- Fatigue, mood swings
Fungal overgrowth is not associated, however, with intolerance to prebiotic fibers (as occurs in SIBO) but can be associated with intolerance to sugars. Interestingly, emerging experimental evidence has associated Candida with dementia, reversed with Candida eradication. It is also suspected to allow increased intestinal permeability like SIBO, a process that can be responsible for body-wide inflammation and autoimmune phenomena, though it remains an unproven association.
If you have taken efforts to reverse SIBO and have had only a partial response, then it’s time to consider fungal overgrowth. You can submit a stool sample to quantify Candida or other fungal species through lab services such as Genova’s GI Effects Comprehensive Profile or the GI Map.
In addition to the powerful start in reducing Candida provided by the Undoctored Wild, Naked, Unwashed program, fungal species can also be further suppressed by a number of herbal and probiotic preparations, such as coconut oil, the allicin of garlic or (aqueous) garlic extracts, ashwaghanda, turmeric, berberine, and ginger, all natural and benign efforts. But such agents have not been shown to be effective beyond Candida-suppression in the mouth or a Petri dish. In other words, while these strategies work in artificial settings, they have not been shown to work in suppressing Candida in, say, the ileum or colon many feet down the gastrointestinal tract. Coconut oil, for instance, is digested and absorbed long before it reaches the colon. There are, of course, anti-fungal prescription drugs that we know work to suppress Candida. In addition to conventional anti-fungal drugs, natural agents that are probably helpful include:
Oil of oregano—The essential oil of oregano has proven to have substantial efficacy in reducing Candida populations.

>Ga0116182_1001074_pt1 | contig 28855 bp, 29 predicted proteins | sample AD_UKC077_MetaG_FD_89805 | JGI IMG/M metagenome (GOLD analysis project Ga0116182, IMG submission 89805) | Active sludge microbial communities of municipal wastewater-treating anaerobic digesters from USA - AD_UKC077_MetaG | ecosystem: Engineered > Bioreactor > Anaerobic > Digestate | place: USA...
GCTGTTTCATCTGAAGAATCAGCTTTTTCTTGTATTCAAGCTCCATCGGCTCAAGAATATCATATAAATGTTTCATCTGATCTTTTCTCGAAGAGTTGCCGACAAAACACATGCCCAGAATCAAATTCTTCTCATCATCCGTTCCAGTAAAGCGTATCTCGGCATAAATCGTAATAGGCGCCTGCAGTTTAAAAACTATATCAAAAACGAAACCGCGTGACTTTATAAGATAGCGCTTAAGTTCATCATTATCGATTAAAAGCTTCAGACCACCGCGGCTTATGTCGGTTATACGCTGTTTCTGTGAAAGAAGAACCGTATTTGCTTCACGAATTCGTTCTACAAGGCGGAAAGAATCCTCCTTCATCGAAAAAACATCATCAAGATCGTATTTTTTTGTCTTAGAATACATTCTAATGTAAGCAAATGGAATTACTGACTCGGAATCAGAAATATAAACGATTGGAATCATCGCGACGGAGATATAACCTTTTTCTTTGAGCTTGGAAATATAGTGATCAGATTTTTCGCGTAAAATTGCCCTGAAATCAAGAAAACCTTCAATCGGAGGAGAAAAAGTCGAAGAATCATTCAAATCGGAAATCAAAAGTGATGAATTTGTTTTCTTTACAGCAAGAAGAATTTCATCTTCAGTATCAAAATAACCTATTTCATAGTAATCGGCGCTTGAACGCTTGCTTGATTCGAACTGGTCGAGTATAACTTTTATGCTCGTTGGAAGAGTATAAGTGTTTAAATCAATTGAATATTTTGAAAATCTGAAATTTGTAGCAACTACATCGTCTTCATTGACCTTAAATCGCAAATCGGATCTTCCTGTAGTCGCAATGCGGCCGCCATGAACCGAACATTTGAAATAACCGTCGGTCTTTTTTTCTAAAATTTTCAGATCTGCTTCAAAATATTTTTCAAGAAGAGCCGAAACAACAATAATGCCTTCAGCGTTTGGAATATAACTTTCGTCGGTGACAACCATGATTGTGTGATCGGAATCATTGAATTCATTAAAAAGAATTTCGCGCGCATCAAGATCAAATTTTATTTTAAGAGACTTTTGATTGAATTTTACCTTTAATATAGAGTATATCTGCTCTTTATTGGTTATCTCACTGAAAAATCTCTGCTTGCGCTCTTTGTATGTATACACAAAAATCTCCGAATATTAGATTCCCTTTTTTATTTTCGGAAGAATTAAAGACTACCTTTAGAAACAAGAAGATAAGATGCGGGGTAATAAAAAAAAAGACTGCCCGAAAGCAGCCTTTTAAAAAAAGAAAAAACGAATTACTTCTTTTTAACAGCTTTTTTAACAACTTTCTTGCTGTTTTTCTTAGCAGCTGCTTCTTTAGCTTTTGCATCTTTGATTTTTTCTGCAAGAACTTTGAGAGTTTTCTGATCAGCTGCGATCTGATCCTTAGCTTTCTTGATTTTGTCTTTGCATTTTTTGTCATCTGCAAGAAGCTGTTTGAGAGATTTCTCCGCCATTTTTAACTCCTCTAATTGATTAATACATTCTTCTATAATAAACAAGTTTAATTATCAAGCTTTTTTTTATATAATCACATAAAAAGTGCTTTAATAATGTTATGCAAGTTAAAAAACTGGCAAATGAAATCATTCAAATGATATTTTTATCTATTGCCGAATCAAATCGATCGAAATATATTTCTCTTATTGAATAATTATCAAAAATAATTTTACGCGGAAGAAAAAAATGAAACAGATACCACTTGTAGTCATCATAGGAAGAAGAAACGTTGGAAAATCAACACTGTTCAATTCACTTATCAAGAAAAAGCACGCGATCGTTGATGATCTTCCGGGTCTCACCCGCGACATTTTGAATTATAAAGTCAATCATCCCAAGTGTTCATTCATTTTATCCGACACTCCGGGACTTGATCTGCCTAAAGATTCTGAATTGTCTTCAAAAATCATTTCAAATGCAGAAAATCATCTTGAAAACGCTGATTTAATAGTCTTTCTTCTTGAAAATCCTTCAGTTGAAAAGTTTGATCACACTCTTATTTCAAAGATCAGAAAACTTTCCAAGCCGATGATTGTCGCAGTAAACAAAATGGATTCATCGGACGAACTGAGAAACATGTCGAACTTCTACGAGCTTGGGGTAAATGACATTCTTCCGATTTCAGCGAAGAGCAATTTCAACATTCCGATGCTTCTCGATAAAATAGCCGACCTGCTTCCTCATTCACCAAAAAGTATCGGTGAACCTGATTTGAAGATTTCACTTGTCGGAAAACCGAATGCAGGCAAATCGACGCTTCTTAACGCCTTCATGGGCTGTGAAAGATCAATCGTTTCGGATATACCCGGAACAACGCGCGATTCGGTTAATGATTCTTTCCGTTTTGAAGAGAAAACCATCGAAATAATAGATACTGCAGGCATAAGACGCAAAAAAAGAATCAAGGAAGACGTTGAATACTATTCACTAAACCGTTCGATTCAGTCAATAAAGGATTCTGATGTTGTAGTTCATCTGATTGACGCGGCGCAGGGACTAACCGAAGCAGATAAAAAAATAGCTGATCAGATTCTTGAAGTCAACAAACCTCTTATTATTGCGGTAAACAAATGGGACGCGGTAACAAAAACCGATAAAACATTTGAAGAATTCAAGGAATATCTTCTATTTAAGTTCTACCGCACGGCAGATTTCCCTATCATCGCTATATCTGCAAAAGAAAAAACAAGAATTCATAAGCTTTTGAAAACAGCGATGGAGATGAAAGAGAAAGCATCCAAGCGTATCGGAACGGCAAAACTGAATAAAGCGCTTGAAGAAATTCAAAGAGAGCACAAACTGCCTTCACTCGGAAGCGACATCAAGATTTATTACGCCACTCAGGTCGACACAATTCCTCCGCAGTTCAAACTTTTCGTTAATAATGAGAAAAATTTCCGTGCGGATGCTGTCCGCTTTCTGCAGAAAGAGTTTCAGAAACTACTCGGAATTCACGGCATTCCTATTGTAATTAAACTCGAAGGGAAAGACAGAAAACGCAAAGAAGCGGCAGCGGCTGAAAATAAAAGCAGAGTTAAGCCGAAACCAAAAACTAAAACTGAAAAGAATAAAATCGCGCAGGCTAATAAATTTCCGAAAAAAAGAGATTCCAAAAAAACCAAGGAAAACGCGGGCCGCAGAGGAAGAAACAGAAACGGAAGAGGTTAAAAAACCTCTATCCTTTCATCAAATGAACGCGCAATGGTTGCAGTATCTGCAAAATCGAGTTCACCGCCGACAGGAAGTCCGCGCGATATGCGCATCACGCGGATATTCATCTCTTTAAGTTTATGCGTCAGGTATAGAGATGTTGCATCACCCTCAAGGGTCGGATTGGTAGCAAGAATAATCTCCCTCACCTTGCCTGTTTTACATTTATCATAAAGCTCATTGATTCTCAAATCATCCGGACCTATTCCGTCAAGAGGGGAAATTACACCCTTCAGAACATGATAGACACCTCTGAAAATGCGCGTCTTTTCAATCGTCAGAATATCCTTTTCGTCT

Saccharomyces boulardii—The fungal species S. boulardii can be taken as a probiotic supplement and appears to suppress Candida via competition.
Bacterial probiotics—While the precise composition of the ideal probiotic to suppress Candida has not been established, several different preparations have been shown to reduce Candida, an effect that requires up to one year to develop. Strains of Lactobacillus plantarum may be especially effective.
Of the herbal antibiotic regimens we use in the Undoctored program to manage SIBO, the Candibactin AR/Candibactin BR is the preferred combination, as the AR provides the active anti-fungal component of oil of oregano while the BR provides berberine, both of which have anti-fungal properties. Reversal of fungal overgrowth can also require many weeks, even months, of effort.
One of the most common mistakes in reducing (as you really cannot and perhaps should not fully eradicate) Candida is to not address the situation that allowed it to proliferate in the first place. The most common oversight is to not address SIBO that requires its own set of specific efforts. Exactly how to identify Candidal overgrowth and manage it will be discussed in detail in our Undoctored Inner Circle conversations. Please join the conversation if you’d like to pursue the question and management of Candida further.